Maltese armed forces have boarded a merchant vessel that was allegedly hijacked by migrants after they were rescued off the coast of Libya.
Maltese authorities established communications with the captain of the oil tanker El Hiblu 1 when it was about 30 nautical miles away from Malta and proceeding towards the island.
“The captain repeatedly stated that he was not in control of the vessel and that he and his crew were being forced and threatened by a number of migrants to proceed to Malta.”
A Maltese patrol vessel stopped the tanker from entering Maltese waters. A special forces unit was then dispatched to board the tanker and hand over control of the ship to the captain.
The special operations unit was backed up by a patrol vessel, two fast interceptor craft and a helicopter.
“The tanker, her crew and all migrants are being escorted by the Armed Forces of Malta to Boiler Wharf (in Valletta) to be handed over to the police for further investigations,” Maltese authorities said.
The intervention came after migrants hijacked a merchant ship that rescued them off the coast of Libya and ordered it to head towards Italy, the Italian government said on Wednesday.
Matteo Salvini, the country’s hardline interior minister, condemned the asylum seekers as “pirates”.
But human rights groups said they were trying to escape the “hell” of detention camps in Libya and should be directed towards a safe port.
The El Hiblu 1 rescued the migrants from a sinking boat north of Libya and intended to take them back there, according to the Italian interior minister.
The Turkish-owned vessel was six nautical miles from the port of Tripoli when the migrants reportedly forced the 12-man crew to turn around and start sailing north.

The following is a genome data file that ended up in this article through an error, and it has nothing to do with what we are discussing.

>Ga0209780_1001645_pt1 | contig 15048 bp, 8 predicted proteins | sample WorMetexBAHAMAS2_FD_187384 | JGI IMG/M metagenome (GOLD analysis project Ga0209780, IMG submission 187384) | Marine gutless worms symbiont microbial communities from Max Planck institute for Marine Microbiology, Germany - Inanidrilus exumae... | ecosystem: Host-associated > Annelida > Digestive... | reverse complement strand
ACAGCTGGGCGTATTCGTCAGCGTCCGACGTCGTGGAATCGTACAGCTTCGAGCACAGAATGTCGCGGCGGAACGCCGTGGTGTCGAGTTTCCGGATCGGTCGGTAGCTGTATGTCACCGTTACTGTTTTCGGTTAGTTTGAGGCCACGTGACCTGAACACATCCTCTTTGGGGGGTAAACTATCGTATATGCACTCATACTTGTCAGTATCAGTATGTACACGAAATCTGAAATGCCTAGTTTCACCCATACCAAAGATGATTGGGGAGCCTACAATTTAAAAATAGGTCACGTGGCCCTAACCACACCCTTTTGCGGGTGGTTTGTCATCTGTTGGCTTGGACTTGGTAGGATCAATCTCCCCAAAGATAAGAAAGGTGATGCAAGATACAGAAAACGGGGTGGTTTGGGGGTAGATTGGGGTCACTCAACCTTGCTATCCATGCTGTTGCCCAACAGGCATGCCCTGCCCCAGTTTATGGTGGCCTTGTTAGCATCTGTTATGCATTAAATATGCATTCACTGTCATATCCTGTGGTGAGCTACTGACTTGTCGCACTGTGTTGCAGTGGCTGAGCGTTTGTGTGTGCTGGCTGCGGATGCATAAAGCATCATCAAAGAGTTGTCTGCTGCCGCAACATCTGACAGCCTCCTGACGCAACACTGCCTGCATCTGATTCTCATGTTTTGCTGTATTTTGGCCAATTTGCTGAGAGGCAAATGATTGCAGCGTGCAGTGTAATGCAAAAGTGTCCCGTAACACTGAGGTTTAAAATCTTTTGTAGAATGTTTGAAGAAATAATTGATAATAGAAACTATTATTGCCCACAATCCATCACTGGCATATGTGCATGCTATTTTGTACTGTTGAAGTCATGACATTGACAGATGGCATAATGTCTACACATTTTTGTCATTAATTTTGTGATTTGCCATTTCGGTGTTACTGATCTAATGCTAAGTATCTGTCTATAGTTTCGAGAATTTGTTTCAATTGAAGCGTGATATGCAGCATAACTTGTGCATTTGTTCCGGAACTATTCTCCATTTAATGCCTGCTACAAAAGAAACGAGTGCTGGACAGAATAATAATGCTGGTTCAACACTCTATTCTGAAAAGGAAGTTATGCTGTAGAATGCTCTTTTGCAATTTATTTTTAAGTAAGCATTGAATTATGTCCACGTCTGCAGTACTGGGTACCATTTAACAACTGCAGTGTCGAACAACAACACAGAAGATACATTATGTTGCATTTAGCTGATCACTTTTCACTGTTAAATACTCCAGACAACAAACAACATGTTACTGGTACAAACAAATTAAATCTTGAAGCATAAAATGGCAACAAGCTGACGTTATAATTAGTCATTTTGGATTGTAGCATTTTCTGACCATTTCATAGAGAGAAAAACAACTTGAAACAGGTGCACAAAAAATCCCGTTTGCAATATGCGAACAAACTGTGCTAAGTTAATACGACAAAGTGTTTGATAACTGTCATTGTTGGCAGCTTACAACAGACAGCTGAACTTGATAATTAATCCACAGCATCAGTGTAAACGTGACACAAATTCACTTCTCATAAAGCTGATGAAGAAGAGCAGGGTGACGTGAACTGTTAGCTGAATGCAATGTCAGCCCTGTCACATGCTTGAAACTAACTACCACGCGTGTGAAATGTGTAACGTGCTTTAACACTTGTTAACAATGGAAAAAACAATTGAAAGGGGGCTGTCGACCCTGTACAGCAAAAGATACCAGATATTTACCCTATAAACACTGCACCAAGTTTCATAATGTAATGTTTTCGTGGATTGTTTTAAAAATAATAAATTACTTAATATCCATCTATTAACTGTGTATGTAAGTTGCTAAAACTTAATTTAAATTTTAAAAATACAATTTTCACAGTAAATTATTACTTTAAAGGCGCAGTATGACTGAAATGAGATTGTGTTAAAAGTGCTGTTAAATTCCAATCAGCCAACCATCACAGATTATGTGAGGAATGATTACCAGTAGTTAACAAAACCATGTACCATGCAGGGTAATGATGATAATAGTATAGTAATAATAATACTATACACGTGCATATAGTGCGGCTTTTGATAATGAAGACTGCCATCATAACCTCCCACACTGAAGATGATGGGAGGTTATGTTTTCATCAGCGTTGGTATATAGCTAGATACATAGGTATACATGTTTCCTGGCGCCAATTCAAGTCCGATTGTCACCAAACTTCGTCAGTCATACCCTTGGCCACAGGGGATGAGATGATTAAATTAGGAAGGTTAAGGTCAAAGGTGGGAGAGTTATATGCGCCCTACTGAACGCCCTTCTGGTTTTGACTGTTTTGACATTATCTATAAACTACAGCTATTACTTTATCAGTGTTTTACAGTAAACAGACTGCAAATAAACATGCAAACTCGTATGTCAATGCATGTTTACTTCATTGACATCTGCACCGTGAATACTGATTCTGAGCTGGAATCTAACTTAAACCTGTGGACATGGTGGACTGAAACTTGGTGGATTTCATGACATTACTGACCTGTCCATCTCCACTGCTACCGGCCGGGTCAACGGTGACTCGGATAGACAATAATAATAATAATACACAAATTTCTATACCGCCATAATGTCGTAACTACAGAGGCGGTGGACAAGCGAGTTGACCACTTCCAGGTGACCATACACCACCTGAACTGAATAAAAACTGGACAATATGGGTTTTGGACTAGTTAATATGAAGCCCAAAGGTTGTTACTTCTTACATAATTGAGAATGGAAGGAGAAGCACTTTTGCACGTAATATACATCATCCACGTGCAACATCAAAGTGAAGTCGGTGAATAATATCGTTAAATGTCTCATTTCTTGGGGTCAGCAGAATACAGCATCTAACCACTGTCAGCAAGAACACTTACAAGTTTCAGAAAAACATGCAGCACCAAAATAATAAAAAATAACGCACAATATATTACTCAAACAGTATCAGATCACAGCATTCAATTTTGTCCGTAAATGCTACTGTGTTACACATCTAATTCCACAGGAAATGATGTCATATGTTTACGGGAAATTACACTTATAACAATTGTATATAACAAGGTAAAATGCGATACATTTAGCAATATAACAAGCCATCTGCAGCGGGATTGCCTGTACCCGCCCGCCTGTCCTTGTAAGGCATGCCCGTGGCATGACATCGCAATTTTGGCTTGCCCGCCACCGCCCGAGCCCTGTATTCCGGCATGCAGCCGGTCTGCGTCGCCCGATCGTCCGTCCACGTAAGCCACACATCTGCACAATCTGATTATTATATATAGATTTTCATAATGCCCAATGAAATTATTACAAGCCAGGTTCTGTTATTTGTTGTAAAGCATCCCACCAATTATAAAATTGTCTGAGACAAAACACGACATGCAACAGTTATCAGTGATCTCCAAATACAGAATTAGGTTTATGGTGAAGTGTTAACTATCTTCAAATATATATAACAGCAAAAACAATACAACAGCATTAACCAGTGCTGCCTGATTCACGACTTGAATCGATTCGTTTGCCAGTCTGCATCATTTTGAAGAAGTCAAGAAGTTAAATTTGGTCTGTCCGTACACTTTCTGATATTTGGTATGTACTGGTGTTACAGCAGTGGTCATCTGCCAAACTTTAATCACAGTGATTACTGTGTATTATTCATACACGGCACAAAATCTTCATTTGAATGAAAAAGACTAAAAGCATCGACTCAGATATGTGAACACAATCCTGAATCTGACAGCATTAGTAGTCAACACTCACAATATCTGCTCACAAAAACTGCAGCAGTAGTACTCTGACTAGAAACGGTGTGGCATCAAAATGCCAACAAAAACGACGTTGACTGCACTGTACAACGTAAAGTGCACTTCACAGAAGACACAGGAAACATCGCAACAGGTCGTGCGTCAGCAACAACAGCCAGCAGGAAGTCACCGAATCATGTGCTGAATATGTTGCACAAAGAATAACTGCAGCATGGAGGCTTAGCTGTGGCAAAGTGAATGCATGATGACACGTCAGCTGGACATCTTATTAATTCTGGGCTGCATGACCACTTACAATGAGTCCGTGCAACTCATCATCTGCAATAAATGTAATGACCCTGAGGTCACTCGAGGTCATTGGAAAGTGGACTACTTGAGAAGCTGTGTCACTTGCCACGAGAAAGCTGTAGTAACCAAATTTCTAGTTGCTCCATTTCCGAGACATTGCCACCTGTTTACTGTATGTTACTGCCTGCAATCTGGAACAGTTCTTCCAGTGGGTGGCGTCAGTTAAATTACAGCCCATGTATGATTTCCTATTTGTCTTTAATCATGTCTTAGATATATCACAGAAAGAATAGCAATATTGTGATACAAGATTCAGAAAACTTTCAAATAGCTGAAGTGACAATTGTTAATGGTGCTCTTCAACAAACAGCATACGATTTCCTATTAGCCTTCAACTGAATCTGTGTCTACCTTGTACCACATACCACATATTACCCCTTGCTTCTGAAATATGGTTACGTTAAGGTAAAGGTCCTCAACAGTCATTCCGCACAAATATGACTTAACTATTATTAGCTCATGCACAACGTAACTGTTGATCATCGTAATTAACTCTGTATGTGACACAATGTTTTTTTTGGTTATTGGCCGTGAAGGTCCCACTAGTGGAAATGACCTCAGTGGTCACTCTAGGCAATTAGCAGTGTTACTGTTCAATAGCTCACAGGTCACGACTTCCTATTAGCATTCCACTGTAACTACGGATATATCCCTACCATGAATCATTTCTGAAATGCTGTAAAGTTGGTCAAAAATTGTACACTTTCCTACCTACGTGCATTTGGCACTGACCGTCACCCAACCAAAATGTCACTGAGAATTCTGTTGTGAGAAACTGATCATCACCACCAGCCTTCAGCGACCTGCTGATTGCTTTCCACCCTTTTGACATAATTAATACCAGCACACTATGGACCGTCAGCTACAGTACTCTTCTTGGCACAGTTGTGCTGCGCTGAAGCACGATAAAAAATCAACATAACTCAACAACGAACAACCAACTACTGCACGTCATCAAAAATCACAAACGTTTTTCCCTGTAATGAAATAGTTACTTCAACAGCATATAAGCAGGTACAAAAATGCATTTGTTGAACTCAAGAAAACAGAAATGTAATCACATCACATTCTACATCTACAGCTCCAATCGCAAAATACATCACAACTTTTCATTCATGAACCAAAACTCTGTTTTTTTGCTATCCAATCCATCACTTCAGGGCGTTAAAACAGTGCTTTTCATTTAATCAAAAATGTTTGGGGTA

“They are not shipwrecked migrants but pirates. They should know that they will only see Italy with a telescope”, said Mr Salvini, who is also deputy prime minister and head of the anti-immigration League party. “I tell the pirates, forget Italy.”
Asylum seekers are terrified of being sent back to Libya because of the inhuman treatment they are subjected to in detention centres, some of them run by trafficking gangs.
Since coming to power last summer, Italy’s coalition government has closed the country’s ports to rescued migrants, with Mr Salvini the most vocal exponent of the policy.
The Libyan coast guard, trained by the EU, intercepts migrant boats and sends them back to Libya, in a pushback policy that has been condemned by the UN and humanitarian organisations.
Refugees and migrants say they are beaten, raped and even sold as slaves in Libya.
They are tortured by smuggling gangs in order to extort more money from their families back home.
“No state can expel or push back refugees to countries in which their lives and liberty would be under threat,” said Mediterranea Saving Lives, a humanitarian NGO.
Sending the migrants back to Libya would constitute “not just a crime but an act of inhumanity.
“The ship should be immediately assigned a safe port in a European country where these people’s human rights will be guaranteed.
“They should not be treated like ‘pirates’ or criminals, but as asylum seekers who are fleeing the hell of detention camps in Libya,” the NGO said.
The drama came as the EU decided to effectively scrap a naval operation in the Mediterranean that has saved tens of thousands of lives since it began in 2015.
EU member states will withdraw their ships from Operation Sophia, which was tasked with reducing migrant trafficking and, more recently, training the Libyan coast guard to intercept migrant boats and dinghies.
Maja Kocijancic, a spokeswoman for the European Commission, said that “without naval assets, the operation will not be able to effectively implement its mandate.”
Air patrols over the Mediterranean will be maintained for the next six months, but without ships to rescue people.
Italy commands the operation but since coming to power last June, the coalition has refused to allow rescue migrants to disembark in Italian ports.
The Italians called on other countries to shoulder the burden, but none were prepared to accept more rescued migrants.
Nearly 2,300 migrants and refugees died while trying to cross the Mediterranean last year, according to UN figures.
Sign up for your essential, twice-daily briefing from The Telegraph with our free Front Page newsletter.